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BrisQuil

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About BrisQuil

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  1. The 12th International Celiac Symposium was recently held in New York (Nov 2006) and what most Australian doctors took away from it was how little the North American doctors knew about it. These posts prove that. That is a terrible (stupid, unethical....) thing to say to a coeliac. Accidental poisoning is inevitable, so why add to your risk? It is a crying shame you know, with the large population of coeliacs in North America (300 millions Americans, 30+ million Canadians) that the medical community is lagging behind you all.
  2. As an avid traveller, I can thoroughly recommend UK and Australia for gluten-free dieters! I have always found the US very difficult to negotiate. After the language barrier, there is the general community's lack of knowledge. There are excellent (exceptional) products available in specialty stores etc, but the average traveller doesn't usually have access to, or find these, especially with a tour for example. You will find waiters and waitresses and chefs are more likely to know about it here (although I still get the occasional 'blank look').
  3. I can only speak for Australia (New Zealand is a little harder, but still OK) and UK and Argentina (and that is Spanish, but I still did it!) but it will be easy for you to find your way around a gluten-free diet here. In the medical community it was just discussed at an international conference how low the awareness of coeliac disease is in North America and certainly medical awareness and general community and restaurant awareness is much higher here (the products in the supermarkets might not be as good, but otherwise we are pretty good) than US or Canada. Spare a thought for Finland - the incidence is 1 in 50 there. Maybe the rumours of gluten-free McDonald's burgers are true. That's more common than diabetes!
  4. Don't forget that what they will allow you to take on the plane itself is very different to what you are allowed to bring into the country. Someone suggested cheese and salami - great for the flight (really good idea BTW) but don't try bringing either into Australia! You will find yourself on our programme 'Border Security' which films in the airports. Nothing fresh, dairy, meat or egg based can come in. Processed goods such as snack bars, rice cakes etc are fine. But truly, I wouldn't bother bringing any of that if you are coming to Australia - stock up once you get here at a Woolworths or Coles or health food store. The exchange rate is probably better anyway! I find travelling in Continental US and Canada problematic. Most of the carriers don't do special meals, the airports have very little to eat (maybe a plain salad, or some fries - after questioning the attendant) and delays are inevitable. I need my snacks on those flights. Your tips have been really helpful. Thanks.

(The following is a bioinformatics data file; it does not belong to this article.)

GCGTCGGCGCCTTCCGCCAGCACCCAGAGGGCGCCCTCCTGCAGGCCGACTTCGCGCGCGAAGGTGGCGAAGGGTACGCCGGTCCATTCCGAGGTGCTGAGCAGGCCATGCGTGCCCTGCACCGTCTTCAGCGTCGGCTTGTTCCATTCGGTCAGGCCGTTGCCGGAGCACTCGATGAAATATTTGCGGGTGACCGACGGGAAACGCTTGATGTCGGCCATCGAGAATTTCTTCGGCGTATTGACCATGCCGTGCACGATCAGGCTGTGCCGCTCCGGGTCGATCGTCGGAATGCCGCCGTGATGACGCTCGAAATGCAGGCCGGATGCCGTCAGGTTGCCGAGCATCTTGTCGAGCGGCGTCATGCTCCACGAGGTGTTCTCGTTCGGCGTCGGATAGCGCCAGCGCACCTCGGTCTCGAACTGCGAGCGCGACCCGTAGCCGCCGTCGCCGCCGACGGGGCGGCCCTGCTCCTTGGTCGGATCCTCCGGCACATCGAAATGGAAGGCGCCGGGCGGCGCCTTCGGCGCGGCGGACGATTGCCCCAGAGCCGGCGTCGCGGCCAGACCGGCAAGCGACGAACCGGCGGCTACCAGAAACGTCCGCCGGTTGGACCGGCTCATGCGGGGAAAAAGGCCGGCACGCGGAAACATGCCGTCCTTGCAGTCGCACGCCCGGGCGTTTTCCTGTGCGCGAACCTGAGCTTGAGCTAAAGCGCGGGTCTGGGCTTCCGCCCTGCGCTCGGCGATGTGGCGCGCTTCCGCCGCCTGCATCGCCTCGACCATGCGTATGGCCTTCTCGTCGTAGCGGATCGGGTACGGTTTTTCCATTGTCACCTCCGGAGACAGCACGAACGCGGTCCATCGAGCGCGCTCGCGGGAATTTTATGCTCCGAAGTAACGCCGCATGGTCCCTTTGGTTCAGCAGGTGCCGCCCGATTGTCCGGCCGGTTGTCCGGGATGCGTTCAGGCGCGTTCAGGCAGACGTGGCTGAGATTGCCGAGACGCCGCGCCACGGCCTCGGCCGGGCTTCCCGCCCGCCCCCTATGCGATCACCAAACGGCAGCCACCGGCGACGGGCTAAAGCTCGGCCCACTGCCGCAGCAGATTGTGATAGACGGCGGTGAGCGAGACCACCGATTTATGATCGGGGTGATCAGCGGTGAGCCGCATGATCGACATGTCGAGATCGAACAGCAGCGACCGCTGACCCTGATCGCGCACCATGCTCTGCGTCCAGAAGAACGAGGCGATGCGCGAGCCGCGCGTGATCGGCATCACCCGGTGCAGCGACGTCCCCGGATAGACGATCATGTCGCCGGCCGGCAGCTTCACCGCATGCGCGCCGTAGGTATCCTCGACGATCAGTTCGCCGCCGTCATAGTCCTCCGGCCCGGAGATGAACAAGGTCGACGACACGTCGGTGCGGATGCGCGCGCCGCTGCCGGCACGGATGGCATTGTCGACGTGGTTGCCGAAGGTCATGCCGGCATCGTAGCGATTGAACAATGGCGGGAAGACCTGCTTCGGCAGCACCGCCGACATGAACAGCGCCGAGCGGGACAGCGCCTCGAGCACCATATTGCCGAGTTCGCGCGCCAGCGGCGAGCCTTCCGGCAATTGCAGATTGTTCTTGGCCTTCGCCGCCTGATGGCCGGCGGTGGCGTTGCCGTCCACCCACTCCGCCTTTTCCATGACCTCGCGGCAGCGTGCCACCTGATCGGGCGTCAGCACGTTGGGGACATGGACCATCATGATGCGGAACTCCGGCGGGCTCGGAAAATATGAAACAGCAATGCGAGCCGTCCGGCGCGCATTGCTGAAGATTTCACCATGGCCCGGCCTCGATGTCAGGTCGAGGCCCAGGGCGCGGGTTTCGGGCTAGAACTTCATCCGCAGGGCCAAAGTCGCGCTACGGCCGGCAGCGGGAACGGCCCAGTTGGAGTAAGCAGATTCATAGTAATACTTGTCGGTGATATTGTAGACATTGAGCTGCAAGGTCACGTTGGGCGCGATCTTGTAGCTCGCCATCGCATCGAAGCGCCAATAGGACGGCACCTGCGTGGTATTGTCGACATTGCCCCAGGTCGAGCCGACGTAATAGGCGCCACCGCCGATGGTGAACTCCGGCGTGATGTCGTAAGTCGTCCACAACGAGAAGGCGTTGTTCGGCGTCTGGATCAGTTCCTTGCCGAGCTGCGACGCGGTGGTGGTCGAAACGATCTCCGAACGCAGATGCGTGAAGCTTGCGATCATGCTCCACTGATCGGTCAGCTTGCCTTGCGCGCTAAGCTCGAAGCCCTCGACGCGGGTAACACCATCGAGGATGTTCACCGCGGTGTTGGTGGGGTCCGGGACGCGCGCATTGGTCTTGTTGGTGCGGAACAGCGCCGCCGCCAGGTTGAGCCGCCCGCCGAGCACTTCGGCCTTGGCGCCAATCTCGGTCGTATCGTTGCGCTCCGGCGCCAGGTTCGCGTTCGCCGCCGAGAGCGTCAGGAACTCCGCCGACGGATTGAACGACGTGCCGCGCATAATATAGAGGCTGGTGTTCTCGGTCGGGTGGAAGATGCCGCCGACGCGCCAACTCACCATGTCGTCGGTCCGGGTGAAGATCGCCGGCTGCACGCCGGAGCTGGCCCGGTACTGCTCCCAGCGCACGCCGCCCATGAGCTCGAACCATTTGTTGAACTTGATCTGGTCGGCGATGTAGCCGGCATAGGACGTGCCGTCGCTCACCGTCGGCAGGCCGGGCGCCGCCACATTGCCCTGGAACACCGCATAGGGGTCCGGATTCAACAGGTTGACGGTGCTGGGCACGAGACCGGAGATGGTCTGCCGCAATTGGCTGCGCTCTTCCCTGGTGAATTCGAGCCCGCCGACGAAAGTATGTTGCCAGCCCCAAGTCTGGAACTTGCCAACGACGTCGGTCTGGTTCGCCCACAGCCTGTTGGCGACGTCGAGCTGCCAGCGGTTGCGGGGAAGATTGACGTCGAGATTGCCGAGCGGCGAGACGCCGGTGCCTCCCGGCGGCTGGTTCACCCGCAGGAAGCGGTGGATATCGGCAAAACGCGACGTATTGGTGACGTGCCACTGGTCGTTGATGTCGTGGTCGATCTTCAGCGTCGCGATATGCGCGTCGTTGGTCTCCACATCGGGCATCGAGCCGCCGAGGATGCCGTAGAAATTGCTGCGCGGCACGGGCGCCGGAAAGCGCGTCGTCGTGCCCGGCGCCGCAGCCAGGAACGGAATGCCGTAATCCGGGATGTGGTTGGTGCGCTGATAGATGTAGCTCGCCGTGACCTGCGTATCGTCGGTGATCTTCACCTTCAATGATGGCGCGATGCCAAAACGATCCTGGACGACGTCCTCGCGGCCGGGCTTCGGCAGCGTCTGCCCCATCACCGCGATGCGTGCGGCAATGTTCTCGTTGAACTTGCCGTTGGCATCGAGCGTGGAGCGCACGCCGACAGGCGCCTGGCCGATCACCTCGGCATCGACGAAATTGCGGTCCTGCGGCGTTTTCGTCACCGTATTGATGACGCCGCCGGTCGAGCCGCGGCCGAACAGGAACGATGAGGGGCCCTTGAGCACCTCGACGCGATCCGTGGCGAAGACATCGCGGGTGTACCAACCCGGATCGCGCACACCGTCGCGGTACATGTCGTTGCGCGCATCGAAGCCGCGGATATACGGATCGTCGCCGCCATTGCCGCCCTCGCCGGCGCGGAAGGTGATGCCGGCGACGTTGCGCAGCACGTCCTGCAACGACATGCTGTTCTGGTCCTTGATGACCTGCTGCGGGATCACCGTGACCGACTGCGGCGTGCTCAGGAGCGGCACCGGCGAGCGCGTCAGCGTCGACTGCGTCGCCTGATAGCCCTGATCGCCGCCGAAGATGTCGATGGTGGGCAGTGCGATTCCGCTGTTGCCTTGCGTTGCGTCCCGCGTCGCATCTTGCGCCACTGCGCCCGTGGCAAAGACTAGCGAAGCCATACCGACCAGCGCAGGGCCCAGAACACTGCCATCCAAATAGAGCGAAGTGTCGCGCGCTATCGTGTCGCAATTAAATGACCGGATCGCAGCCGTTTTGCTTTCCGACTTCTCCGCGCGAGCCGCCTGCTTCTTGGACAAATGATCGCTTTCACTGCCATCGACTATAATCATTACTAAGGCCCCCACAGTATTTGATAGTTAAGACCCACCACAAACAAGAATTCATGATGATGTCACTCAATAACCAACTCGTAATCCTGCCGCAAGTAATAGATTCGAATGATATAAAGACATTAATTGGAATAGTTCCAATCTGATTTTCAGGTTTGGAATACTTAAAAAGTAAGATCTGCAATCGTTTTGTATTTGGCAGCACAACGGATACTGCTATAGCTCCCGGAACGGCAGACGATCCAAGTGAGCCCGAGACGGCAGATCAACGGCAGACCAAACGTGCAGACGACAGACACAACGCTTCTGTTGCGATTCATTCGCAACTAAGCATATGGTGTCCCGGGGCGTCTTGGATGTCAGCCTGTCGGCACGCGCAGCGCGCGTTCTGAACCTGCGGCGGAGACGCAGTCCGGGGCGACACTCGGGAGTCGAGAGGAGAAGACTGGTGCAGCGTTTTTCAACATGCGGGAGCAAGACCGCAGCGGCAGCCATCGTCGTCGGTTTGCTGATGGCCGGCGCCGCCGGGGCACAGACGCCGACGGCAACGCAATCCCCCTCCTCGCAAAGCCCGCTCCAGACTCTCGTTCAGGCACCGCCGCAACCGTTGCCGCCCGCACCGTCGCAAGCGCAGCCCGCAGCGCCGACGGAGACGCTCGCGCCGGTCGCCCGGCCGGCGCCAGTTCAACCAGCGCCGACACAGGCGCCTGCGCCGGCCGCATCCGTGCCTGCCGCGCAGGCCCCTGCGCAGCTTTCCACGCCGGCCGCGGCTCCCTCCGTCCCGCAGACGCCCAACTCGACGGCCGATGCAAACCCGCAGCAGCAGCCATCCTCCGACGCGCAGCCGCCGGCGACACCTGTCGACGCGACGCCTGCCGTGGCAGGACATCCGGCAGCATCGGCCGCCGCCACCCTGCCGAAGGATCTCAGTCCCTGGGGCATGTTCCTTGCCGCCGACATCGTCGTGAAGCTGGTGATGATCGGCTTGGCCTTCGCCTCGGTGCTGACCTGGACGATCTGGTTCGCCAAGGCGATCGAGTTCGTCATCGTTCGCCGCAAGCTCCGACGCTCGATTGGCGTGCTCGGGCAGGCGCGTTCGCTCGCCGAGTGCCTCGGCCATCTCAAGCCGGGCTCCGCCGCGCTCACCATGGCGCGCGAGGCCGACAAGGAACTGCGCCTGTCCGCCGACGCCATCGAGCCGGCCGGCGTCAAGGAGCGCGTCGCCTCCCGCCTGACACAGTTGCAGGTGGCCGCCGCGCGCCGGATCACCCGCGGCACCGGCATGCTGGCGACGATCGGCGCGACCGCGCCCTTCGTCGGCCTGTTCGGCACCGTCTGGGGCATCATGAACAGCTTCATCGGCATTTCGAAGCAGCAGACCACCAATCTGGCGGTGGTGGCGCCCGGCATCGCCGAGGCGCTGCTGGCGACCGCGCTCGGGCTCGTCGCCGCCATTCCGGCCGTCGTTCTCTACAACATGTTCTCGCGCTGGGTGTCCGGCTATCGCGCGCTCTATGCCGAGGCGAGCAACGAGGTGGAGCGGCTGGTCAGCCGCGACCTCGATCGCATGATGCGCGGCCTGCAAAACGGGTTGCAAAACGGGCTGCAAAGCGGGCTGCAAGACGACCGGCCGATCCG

5. Do beware though, speaking as someone from a country with some of the tightest quarantine laws in the world, that you will not be permitted to bring any products containing fresh food (fruit, vegetables, seeds etc), meat or dairy products and eggs into Australia or New Zealand. Processed foods etc are fine, but you will be throwing them all out in Customs. It would be such a pity to carry them all that way to have to throw them out. Check out websites before you go. Unfortunately our special circumstances aren't enough to jeopardise an entire countries livestock and produce!
  6. Sorry folks, but gluten is definitely not absorbed through the skin. It is a complex protein, and as such not absorbed anywhere except the gastrointestinal tract. Cosmetics etc can be a problem since licking of lips etc can cause you to ingest them. But skin no. And the digestive enzymes for gluten only exist in the small intestine. Alternatively, the diagnosis of dermatitis herpetiformis comes to mind, which of course you know is linked to coeliac disease.
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